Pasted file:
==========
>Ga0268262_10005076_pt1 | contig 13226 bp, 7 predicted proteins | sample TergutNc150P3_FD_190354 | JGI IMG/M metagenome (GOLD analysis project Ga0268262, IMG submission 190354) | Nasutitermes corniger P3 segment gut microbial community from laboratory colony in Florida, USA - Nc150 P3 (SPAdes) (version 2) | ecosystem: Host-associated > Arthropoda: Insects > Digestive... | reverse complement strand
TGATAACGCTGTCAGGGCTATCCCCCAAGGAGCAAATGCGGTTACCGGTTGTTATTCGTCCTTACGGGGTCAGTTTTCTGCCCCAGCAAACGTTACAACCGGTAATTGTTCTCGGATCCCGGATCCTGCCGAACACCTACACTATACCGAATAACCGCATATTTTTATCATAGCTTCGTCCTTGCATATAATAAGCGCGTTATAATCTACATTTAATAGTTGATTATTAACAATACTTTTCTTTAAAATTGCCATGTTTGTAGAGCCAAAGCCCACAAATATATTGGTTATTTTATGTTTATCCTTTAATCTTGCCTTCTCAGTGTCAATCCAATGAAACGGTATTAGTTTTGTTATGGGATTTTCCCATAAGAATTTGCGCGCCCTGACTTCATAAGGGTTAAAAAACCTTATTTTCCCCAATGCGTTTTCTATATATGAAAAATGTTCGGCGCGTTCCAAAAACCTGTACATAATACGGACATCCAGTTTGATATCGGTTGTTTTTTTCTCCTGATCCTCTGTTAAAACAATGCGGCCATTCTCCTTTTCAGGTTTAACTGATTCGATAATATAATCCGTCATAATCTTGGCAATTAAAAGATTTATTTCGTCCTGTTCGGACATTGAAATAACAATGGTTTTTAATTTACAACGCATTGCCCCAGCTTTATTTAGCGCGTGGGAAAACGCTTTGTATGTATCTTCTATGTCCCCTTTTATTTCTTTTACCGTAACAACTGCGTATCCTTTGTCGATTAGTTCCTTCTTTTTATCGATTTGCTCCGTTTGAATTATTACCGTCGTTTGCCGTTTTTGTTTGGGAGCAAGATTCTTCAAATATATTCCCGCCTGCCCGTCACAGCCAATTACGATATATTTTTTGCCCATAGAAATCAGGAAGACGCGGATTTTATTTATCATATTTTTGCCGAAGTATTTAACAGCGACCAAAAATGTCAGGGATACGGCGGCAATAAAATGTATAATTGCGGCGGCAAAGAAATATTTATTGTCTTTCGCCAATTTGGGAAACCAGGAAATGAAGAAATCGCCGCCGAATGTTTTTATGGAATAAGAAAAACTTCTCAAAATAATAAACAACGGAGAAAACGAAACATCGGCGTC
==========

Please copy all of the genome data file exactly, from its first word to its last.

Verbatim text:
>Ga0268262_10005076_pt1 | contig 13226 bp, 7 predicted proteins | sample TergutNc150P3_FD_190354 | JGI IMG/M metagenome (GOLD analysis project Ga0268262, IMG submission 190354) | Nasutitermes corniger P3 segment gut microbial community from laboratory colony in Florida, USA - Nc150 P3 (SPAdes) (version 2) | ecosystem: Host-associated > Arthropoda: Insects > Digestive... | reverse complement strand
TGATAACGCTGTCAGGGCTATCCCCCAAGGAGCAAATGCGGTTACCGGTTGTTATTCGTCCTTACGGGGTCAGTTTTCTGCCCCAGCAAACGTTACAACCGGTAATTGTTCTCGGATCCCGGATCCTGCCGAACACCTACACTATACCGAATAACCGCATATTTTTATCATAGCTTCGTCCTTGCATATAATAAGCGCGTTATAATCTACATTTAATAGTTGATTATTAACAATACTTTTCTTTAAAATTGCCATGTTTGTAGAGCCAAAGCCCACAAATATATTGGTTATTTTATGTTTATCCTTTAATCTTGCCTTCTCAGTGTCAATCCAATGAAACGGTATTAGTTTTGTTATGGGATTTTCCCATAAGAATTTGCGCGCCCTGACTTCATAAGGGTTAAAAAACCTTATTTTCCCCAATGCGTTTTCTATATATGAAAAATGTTCGGCGCGTTCCAAAAACCTGTACATAATACGGACATCCAGTTTGATATCGGTTGTTTTTTTCTCCTGATCCTCTGTTAAAACAATGCGGCCATTCTCCTTTTCAGGTTTAACTGATTCGATAATATAATCCGTCATAATCTTGGCAATTAAAAGATTTATTTCGTCCTGTTCGGACATTGAAATAACAATGGTTTTTAATTTACAACGCATTGCCCCAGCTTTATTTAGCGCGTGGGAAAACGCTTTGTATGTATCTTCTATGTCCCCTTTTATTTCTTTTACCGTAACAACTGCGTATCCTTTGTCGATTAGTTCCTTCTTTTTATCGATTTGCTCCGTTTGAATTATTACCGTCGTTTGCCGTTTTTGTTTGGGAGCAAGATTCTTCAAATATATTCCCGCCTGCCCGTCACAGCCAATTACGATATATTTTTTGCCCATAGAAATCAGGAAGACGCGGATTTTATTTATCATATTTTTGCCGAAGTATTTAACAGCGACCAAAAATGTCAGGGATACGGCGGCAATAAAATGTATAATTGCGGCGGCAAAGAAATATTTATTGTCTTTCGCCAATTTGGGAAACCAGGAAATGAAGAAATCGCCGCCGAATGTTTTTATGGAATAAGAAAAACTTCTCAAAATAATAAACAACGGAGAAAACGAAACATCGGCGTC